Baby born from egg matured in the lab and frozen

Thursday, 20 February, 2020

Baby born from egg matured in the lab and frozen

French fertility doctors have announced what is claimed to be the first baby to be born from an immature egg that was matured in the laboratory, frozen, then thawed and fertilised years later — a breakthrough that has now been documented in the journal Annals of Oncology.

Professor Michaël Grynberg, Head of the Department of Reproductive Medicine and Fertility Preservation at the Antoine Béclère University Hospital, described how he provided fertility counselling to a 29-year-old patient following her diagnosis with breast cancer. Ultrasound revealed there were 17 small fluid-filled sacs containing immature eggs in the woman’s ovaries, but using hormones to stimulate her ovaries to ripen the eggs would have taken too long and could have made her cancer worse.

An emergency procedure was scheduled six days later without ovarian stimulation, and Prof Grynberg retrieved seven immature eggs before the woman’s chemotherapy started. A process called in vitro maturation (IVM) was used to enable the eggs to develop further in the laboratory; the mature eggs were then frozen by means of vitrification, which freezes them very rapidly in liquid nitrogen to reduce the chances of ice crystals forming and damaging the cell.

“IVM enables us to freeze eggs or embryos in urgent situations or when it would be hazardous for the patient to undergo ovarian stimulation,” Prof Grynberg noted. “In addition, using them is not associated with a risk of cancer recurrence.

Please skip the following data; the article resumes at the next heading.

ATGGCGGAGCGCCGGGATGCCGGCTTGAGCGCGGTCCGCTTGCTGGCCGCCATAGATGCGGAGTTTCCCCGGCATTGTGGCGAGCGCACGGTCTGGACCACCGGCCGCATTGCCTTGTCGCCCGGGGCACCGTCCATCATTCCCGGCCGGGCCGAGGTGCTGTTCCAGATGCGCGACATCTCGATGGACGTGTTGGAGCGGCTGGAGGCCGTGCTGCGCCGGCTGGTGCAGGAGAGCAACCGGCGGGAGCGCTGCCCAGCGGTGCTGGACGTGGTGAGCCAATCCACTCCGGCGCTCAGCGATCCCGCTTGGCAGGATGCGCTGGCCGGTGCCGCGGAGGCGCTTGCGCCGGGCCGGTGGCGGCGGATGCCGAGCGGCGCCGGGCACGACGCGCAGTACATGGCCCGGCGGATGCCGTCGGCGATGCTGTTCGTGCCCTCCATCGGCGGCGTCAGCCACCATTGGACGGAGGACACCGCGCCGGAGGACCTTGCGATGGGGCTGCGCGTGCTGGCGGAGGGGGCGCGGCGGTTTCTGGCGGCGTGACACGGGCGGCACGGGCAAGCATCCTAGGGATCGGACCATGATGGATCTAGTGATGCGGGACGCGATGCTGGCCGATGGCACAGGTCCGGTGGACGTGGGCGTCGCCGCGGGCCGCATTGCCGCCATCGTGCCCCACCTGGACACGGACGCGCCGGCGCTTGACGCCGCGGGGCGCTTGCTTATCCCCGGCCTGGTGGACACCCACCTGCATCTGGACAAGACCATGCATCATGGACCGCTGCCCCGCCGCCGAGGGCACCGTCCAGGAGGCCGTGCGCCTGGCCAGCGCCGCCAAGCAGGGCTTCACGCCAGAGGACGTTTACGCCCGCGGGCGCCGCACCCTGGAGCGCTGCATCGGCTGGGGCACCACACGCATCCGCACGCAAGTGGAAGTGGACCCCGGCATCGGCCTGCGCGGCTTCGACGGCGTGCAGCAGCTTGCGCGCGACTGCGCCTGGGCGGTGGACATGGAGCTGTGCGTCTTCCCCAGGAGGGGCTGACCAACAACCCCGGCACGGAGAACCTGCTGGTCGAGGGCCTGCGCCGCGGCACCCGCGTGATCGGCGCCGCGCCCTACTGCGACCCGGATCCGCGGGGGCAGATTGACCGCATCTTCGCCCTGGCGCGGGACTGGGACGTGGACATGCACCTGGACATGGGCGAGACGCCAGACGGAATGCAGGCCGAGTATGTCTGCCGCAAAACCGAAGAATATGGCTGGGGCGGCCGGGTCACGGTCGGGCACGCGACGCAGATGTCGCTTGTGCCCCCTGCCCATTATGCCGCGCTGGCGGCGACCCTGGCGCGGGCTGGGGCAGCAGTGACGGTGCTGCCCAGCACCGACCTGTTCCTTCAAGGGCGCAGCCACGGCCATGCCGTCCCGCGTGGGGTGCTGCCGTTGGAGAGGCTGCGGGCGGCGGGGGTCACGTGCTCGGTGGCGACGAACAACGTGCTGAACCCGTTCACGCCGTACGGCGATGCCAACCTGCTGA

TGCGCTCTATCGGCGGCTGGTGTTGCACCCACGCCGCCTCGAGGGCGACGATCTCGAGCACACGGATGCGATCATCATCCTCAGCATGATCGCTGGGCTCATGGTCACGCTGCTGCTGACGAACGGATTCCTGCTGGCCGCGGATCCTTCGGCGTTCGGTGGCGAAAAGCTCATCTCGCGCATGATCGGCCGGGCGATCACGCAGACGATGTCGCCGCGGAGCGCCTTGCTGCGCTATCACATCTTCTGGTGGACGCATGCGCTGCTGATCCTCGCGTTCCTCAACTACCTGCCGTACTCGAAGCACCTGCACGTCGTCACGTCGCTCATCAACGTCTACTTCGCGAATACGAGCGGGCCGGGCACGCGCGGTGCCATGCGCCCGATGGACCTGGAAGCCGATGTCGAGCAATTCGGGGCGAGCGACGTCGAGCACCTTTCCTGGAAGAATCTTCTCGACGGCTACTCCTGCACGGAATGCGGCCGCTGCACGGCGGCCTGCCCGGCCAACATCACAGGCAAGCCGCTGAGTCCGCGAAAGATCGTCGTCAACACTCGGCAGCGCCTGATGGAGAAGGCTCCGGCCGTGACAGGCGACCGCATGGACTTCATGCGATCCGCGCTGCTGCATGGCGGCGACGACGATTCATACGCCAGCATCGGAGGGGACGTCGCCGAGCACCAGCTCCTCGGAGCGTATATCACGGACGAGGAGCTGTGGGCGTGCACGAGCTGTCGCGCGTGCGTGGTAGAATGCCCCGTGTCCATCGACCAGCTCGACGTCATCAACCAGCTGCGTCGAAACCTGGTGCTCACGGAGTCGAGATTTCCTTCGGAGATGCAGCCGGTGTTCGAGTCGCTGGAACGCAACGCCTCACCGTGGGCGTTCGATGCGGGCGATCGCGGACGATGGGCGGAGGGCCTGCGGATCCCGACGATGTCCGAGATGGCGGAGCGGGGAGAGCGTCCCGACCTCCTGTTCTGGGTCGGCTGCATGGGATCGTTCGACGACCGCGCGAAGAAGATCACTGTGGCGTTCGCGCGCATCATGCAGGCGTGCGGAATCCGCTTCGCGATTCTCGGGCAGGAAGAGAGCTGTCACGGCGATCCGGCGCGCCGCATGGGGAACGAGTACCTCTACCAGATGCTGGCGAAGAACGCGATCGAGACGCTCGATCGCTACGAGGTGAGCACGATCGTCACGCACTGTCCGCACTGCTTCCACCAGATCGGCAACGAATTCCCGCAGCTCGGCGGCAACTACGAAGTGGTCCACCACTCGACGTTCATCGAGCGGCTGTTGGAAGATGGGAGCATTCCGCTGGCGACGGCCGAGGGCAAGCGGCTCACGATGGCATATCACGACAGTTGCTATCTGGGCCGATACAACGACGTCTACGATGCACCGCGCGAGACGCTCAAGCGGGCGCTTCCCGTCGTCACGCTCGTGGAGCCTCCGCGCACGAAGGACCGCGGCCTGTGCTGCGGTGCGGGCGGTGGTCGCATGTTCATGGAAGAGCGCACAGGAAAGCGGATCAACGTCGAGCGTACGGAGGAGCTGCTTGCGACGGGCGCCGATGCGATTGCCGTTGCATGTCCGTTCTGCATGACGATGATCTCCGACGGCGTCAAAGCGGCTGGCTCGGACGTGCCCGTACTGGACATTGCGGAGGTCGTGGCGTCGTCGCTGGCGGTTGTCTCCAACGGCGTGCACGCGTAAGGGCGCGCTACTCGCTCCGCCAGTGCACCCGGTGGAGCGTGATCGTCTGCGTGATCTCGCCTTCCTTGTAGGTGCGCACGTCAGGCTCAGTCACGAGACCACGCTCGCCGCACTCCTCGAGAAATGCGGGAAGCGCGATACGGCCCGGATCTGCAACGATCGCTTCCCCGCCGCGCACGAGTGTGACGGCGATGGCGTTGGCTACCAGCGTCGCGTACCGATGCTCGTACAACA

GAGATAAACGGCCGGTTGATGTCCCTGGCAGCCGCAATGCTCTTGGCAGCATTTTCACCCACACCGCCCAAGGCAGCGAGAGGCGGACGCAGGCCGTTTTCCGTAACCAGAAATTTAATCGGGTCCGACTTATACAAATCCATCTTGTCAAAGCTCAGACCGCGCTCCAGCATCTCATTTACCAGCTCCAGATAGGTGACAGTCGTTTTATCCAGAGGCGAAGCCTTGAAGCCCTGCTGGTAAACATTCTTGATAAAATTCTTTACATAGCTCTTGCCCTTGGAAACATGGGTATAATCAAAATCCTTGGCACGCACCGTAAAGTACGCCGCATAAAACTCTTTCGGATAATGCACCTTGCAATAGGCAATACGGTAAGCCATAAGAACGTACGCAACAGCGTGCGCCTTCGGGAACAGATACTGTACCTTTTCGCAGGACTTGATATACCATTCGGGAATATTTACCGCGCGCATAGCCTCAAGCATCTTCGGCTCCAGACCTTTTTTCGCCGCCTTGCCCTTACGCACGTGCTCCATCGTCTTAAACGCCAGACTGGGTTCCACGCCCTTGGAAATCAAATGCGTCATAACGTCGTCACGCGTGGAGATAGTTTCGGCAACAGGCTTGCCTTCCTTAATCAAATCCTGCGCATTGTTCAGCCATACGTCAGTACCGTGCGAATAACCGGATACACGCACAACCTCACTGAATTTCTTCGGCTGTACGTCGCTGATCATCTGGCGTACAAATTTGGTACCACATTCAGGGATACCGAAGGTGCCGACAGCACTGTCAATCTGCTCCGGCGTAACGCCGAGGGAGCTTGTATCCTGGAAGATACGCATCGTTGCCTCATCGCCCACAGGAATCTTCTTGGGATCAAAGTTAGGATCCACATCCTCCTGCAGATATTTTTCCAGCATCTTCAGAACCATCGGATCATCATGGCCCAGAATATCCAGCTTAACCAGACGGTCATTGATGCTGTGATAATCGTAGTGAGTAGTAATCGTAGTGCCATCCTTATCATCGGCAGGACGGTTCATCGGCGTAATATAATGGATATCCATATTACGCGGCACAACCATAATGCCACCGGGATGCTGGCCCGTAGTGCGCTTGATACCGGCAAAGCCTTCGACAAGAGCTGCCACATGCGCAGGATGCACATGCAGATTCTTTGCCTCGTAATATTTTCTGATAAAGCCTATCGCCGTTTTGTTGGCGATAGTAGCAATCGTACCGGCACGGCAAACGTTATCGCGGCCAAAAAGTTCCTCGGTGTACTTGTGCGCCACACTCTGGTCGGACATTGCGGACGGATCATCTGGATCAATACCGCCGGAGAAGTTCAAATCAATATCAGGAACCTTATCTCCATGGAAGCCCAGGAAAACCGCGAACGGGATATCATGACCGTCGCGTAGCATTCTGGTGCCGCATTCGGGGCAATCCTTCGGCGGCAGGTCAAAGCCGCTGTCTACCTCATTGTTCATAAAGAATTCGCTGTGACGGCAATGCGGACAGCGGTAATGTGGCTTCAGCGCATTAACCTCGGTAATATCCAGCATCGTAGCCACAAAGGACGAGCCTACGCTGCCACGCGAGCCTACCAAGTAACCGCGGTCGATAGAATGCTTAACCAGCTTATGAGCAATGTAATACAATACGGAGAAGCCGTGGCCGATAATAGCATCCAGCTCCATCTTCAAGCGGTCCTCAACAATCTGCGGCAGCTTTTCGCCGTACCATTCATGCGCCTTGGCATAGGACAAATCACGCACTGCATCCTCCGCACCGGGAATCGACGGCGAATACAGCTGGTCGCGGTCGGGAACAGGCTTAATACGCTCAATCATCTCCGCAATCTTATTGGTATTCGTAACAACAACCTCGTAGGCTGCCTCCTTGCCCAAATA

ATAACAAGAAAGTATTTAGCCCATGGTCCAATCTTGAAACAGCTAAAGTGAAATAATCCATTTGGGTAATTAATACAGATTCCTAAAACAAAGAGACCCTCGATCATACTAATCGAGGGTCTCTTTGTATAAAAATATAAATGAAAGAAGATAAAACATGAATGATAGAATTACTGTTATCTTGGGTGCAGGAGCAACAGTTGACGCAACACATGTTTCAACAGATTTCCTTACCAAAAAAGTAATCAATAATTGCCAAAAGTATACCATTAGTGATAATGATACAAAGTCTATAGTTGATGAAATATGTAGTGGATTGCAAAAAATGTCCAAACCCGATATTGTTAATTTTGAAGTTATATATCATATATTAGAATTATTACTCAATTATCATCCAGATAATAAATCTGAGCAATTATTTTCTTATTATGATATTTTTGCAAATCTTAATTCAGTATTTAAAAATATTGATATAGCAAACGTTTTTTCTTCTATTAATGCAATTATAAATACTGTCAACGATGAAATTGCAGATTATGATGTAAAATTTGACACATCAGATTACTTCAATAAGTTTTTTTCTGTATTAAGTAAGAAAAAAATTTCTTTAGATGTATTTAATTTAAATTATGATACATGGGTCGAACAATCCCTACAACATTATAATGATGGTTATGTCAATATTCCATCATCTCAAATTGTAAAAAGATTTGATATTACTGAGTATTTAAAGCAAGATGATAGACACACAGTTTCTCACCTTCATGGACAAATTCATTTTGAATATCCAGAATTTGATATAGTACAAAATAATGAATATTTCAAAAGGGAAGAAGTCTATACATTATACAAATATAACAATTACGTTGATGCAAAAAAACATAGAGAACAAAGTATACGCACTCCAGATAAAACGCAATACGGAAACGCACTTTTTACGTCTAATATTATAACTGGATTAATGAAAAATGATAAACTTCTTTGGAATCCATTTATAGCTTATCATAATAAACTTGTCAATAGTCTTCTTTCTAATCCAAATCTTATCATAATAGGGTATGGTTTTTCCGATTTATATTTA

After five years, the patient had recovered from breast cancer but found that she was unable to conceive. Stimulating her ovaries to prompt them to produce more eggs ran the risk that the hormones used could cause the breast cancer to recur, so she and her doctors decided to use her frozen eggs. All six eggs survived the thawing process and they were fertilised using ICSI (intracytoplasmic sperm injection); five fertilised successfully and one embryo was transferred to the patient’s womb. She became pregnant and nine months later gave birth to a healthy baby boy named Jules.

“We were delighted that the patient became pregnant without any difficulty and successfully delivered a healthy baby at term,” Prof Grynberg said. “My team and I trusted that IVM could work when ovarian stimulation was not feasible. Therefore, we have accumulated lots of eggs that have been vitrified following IVM for cancer patients and we expected to be the first team to achieve a live birth this way. We continue offering IVM to our patients in combination with ovarian tissue cryopreservation when ovarian stimulation cannot be considered.”

Until now, there have been no successful pregnancies in cancer patients after eggs that have undergone IVM and vitrification, although some children have been born as a result of IVM followed by immediate fertilisation and transfer to the patient without freezing.

“Fertility preservation should always be considered as part of the treatment for young cancer patients,” Prof Grynberg added. “Egg or embryo vitrification after ovarian stimulation is still the most established and efficient option. However, for some patients, ovarian stimulation isn’t feasible due to the need for urgent cancer treatment or some other contraindication. In these situations, freezing ovarian tissue is an option but requires a laparoscopic procedure and, in addition, in some diseases it runs the risk of reintroducing malignant cells when the tissue is transplanted back into the patient.

“We are aware that eggs matured in the lab are of lower quality when compared to those obtained after ovarian stimulation. However, our success with Jules shows that this technique should be considered a viable option for female fertility preservation, ideally combined with ovarian tissue cryopreservation as well.”

Image credit: ©

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